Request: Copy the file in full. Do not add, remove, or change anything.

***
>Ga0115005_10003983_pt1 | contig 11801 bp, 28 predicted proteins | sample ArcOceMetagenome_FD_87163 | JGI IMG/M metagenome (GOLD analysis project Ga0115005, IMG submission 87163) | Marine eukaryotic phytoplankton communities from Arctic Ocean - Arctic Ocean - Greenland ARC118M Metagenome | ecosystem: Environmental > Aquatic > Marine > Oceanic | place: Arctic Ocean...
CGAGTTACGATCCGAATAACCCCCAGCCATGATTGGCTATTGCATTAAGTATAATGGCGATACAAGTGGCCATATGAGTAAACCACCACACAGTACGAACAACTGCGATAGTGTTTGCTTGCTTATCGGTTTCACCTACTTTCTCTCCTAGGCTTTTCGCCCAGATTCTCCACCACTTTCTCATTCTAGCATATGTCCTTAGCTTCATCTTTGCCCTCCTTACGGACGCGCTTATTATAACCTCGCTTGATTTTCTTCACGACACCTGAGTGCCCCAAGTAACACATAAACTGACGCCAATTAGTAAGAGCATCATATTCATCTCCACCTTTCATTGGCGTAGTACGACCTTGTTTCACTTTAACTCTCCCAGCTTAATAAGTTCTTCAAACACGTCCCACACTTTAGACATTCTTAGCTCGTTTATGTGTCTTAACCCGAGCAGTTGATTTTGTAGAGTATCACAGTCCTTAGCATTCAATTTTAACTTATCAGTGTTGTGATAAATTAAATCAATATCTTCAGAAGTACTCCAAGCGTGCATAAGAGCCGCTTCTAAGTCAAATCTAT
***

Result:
>Ga0115005_10003983_pt1 | contig 11801 bp, 28 predicted proteins | sample ArcOceMetagenome_FD_87163 | JGI IMG/M metagenome (GOLD analysis project Ga0115005, IMG submission 87163) | Marine eukaryotic phytoplankton communities from Arctic Ocean - Arctic Ocean - Greenland ARC118M Metagenome | ecosystem: Environmental > Aquatic > Marine > Oceanic | place: Arctic Ocean...
CGAGTTACGATCCGAATAACCCCCAGCCATGATTGGCTATTGCATTAAGTATAATGGCGATACAAGTGGCCATATGAGTAAACCACCACACAGTACGAACAACTGCGATAGTGTTTGCTTGCTTATCGGTTTCACCTACTTTCTCTCCTAGGCTTTTCGCCCAGATTCTCCACCACTTTCTCATTCTAGCATATGTCCTTAGCTTCATCTTTGCCCTCCTTACGGACGCGCTTATTATAACCTCGCTTGATTTTCTTCACGACACCTGAGTGCCCCAAGTAACACATAAACTGACGCCAATTAGTAAGAGCATCATATTCATCTCCACCTTTCATTGGCGTAGTACGACCTTGTTTCACTTTAACTCTCCCAGCTTAATAAGTTCTTCAAACACGTCCCACACTTTAGACATTCTTAGCTCGTTTATGTGTCTTAACCCGAGCAGTTGATTTTGTAGAGTATCACAGTCCTTAGCATTCAATTTTAACTTATCAGTGTTGTGATAAATTAAATCAATATCTTCAGAAGTACTCCAAGCGTGCATAAGAGCCGCTTCTAAGTCAAATCTAT